In the end, the functions of the ‘Real Circuit’ will obey Faraday’s laws because EMF falls in the realm of Faraday’s work, not Kirchhoff, Faraday trumps Kirchhoff, and the Laws of Physics demand obedience.  SPICE, as I know it, will fail to provide accurate results. It was not designed to handle the more wild issues possible. Hell, the first time I used it, the voltage drops across inductors was correct. They were handled as shorts.   O0

KCL/KVL was only attributed to Kirchhoff during his eulogy and thereafter . You’ll have to research his history to find this info. 

I’m not going to put more time into this as the result is always the same. The statement will be repeated “KVL HOLDS!” when it doesn’t even apply. When I see that, it registers in my mind as ‘Faraday’s laws are invalid for this experiment’ . Let’s leave the issue where Faraday’s laws fall apart to a much later time.

When I see statements about ‘voltage drop across inductors’, I know Kirchhoff didn’t consider time so the speaker is confusing the issue. Then, I await the use of the ‘inductor/spring analogy’ contradicting the use of ‘inductor voltage drop of the electric field’.

.99,

May I ask what flavor of SPICE you are using?
If it is open-source I would be interested in seeing the actual algorithm used to simulate and inductor.

This was an easy one: http://www.compliance-club.com/pdf/Issue82.pdf
I would think the folks at Agilent Technologies know a thing or two about network analysis.
Attached is a clipping from that document.


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"As far as the laws of mathematics refer to reality, they are not certain; as far as they are certain, they do not refer to reality." - Einstein

"What we observe is not nature itself, but nature exposed to our method of questioning." - Werner Heisenberg
   
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Hi Darren,

It is unfortunate that my post was altered - I won't hold it against you ;)

They say a picture is worth a thousand words . . . so, attached is a KVL diagram for Lewin's experiment that should illustrate the problem. I think after you review it, you will see the 1/2 V differentials between A and D.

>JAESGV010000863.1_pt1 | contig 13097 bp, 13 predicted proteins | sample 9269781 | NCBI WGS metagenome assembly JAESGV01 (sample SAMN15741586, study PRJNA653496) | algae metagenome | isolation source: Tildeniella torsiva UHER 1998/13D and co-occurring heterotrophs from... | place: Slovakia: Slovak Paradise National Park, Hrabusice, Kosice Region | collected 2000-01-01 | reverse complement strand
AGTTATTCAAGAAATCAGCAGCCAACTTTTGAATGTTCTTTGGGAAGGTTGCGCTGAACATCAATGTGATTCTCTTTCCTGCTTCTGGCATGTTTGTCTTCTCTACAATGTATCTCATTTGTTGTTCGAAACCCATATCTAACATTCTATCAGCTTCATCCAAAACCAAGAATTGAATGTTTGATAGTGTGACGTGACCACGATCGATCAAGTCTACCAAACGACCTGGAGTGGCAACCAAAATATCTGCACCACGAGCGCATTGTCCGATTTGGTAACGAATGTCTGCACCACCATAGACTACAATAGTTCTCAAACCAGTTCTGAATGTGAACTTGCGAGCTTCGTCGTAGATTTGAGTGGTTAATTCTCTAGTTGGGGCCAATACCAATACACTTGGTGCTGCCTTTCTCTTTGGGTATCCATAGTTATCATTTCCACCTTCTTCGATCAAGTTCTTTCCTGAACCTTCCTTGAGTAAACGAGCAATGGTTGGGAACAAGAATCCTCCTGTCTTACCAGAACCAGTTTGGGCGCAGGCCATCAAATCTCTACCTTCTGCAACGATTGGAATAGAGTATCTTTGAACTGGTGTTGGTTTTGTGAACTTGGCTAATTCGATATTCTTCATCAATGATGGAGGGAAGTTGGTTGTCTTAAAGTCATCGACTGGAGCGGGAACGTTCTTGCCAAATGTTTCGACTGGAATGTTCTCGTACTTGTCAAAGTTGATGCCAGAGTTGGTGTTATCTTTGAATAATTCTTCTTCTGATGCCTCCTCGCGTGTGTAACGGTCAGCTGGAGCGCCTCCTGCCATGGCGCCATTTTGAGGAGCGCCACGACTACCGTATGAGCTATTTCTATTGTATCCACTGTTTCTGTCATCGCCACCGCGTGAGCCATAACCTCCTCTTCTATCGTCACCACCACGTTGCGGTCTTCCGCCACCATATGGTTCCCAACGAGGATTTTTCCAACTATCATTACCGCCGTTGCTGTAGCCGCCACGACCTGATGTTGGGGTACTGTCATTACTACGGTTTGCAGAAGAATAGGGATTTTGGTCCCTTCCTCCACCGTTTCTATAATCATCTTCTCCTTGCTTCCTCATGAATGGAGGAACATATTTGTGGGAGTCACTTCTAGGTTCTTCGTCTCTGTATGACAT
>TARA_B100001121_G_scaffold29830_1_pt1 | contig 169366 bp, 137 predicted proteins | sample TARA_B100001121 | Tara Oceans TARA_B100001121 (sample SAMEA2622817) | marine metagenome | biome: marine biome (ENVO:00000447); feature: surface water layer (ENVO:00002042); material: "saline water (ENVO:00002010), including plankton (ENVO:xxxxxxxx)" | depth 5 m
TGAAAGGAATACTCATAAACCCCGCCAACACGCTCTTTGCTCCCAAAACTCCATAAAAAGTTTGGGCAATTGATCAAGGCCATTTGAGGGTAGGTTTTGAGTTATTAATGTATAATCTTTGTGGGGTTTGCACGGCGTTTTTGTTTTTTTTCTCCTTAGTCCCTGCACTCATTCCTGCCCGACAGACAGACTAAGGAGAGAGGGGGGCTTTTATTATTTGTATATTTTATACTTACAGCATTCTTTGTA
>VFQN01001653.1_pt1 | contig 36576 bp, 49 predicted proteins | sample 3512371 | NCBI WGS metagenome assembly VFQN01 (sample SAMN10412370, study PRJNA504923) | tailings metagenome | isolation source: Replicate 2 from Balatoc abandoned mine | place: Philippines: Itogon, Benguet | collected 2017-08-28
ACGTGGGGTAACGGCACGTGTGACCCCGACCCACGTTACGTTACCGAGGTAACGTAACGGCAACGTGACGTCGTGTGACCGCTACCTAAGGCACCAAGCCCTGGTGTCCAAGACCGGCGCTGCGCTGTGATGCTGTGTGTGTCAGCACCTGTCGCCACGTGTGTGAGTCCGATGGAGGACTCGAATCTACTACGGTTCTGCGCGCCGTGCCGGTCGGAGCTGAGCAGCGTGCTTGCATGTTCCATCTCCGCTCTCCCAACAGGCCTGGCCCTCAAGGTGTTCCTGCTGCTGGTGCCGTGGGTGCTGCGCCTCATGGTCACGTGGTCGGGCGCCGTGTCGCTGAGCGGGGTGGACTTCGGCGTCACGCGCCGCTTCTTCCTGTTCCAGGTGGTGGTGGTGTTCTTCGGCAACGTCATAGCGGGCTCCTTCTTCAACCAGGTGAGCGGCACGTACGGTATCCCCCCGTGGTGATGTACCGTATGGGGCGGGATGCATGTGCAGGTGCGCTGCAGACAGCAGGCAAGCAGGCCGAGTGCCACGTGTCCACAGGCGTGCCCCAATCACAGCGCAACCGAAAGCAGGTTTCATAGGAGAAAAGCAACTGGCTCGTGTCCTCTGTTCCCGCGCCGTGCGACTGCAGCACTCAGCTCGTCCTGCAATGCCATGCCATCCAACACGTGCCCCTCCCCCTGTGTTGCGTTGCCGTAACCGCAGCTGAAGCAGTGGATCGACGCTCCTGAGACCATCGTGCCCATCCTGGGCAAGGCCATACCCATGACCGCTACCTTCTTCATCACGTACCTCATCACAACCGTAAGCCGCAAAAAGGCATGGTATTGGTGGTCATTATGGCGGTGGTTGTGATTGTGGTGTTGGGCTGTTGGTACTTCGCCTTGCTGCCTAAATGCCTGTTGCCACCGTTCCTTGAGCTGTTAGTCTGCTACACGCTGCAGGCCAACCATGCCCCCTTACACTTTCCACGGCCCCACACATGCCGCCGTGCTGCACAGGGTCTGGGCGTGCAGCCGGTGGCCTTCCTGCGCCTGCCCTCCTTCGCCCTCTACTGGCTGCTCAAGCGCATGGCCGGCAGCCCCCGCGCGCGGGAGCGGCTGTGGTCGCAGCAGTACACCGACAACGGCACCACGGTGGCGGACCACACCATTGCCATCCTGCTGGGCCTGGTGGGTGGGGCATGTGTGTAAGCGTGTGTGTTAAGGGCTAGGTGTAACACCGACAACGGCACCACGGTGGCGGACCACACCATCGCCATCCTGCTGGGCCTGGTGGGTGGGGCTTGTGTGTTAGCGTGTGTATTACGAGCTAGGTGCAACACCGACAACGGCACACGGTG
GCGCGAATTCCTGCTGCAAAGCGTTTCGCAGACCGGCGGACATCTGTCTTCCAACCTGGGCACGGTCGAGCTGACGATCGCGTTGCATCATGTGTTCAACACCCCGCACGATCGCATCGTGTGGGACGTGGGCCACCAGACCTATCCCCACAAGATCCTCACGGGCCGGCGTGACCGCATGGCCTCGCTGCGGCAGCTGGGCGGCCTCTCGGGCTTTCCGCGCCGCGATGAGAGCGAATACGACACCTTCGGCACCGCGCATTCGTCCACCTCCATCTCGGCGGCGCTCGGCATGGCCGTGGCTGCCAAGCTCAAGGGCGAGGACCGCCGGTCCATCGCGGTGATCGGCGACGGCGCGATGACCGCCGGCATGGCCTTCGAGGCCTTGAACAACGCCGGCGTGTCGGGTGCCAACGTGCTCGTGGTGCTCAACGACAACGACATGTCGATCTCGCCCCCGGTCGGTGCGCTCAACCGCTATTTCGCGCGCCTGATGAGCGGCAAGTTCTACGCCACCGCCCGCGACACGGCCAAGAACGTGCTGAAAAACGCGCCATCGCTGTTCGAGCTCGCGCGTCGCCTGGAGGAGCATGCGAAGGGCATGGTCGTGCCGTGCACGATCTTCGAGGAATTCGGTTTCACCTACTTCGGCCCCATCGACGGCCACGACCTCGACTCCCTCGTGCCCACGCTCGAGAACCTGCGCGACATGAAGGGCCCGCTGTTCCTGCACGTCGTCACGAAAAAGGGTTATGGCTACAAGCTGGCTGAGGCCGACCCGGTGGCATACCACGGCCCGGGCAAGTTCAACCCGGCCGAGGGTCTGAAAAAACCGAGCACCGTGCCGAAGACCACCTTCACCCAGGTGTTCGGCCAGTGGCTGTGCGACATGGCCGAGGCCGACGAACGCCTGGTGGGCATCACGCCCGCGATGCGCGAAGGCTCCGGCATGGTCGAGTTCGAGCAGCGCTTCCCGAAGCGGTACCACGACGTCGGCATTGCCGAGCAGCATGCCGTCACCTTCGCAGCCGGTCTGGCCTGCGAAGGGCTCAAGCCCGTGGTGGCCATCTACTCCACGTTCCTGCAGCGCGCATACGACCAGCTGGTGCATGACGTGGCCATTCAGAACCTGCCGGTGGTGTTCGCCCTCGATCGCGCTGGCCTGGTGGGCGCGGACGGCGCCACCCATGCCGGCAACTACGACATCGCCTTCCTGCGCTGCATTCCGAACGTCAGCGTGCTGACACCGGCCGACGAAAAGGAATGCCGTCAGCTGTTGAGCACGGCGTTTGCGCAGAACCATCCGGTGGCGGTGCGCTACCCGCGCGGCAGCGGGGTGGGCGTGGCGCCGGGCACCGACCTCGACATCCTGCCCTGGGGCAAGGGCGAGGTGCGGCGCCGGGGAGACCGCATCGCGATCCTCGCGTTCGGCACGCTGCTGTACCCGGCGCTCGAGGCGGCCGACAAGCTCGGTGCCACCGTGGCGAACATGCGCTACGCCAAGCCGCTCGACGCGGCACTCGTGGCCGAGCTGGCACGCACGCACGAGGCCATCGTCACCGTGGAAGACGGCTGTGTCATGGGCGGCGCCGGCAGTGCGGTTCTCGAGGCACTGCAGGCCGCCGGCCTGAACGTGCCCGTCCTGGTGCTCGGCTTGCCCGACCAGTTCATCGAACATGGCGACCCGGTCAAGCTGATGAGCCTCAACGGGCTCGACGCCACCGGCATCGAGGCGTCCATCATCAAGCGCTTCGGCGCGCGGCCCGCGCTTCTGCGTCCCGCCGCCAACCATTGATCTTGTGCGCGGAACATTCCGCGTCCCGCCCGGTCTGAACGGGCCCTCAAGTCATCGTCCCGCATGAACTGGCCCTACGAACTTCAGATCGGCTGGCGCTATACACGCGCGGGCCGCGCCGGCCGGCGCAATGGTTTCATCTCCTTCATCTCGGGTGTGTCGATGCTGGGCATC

However, the reality is that we measure a 1V closed loop integral from D to D (or from A to A) NOT a 0V integral as this diagram would imply. How do you suppose we use KVL to properly show the reality of the 1V closed loop integral from T0 to T1? Remember, for KVL to hold, we must have a closed loop integral of zero for all T values between T0 and T1 and then we must extrapolate the difference between any two intervals.

It can be seen that each wire represents 1/2 V of induced EMF. These wires are in series as the current in the loop is always in the same direction, so the total induced EMF is 1 V and the loop current is 1 mA. Using ohms law, the wires then exhibit a negative resistance as the EMF is internal for the current flowing within - typical source configuration.

So, the reality is that we have 1/2 V from D to A and another 1/2 V from A to D for a total loop of 1V. Using KVL, we get a negative 1/2 V so that the two EMF values cancel to zero. Can you see any problem with this?

With regards to your Helmholtz assertions, you may want to review Faraday's law which requires a change in flux.  ;)

IMHO, I think the only way you are going to understand what Lewin is trying to teach you is if you remove the wires from the circuit entirely as I have suggested wrt the resistive ring. This way A and D would truly be at the resistive nodes. All that is needed then is for Faraday's law to tell you how much flux is required to produce the 1 mA of current in the ring. Once that eddy current is established, the rest of the reality should become very evident and then I think you will grasp how KVL fails. As long as the wires are there, they keep serving as a crutch as to how the circuit gets the energy. Once they are removed, then the energy must be supplied by some other means, and when you evaluate that I think you will be forced to see Lewn's perspective on this matter.

I wish you the best in your struggle to understand this, and  I wish I could help you in some way to understand it, but at this time I am at a loss of how else to illustrate it in a way you will comprehend.

Cheers,

Harvey





   

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It's not as complicated as it may seem...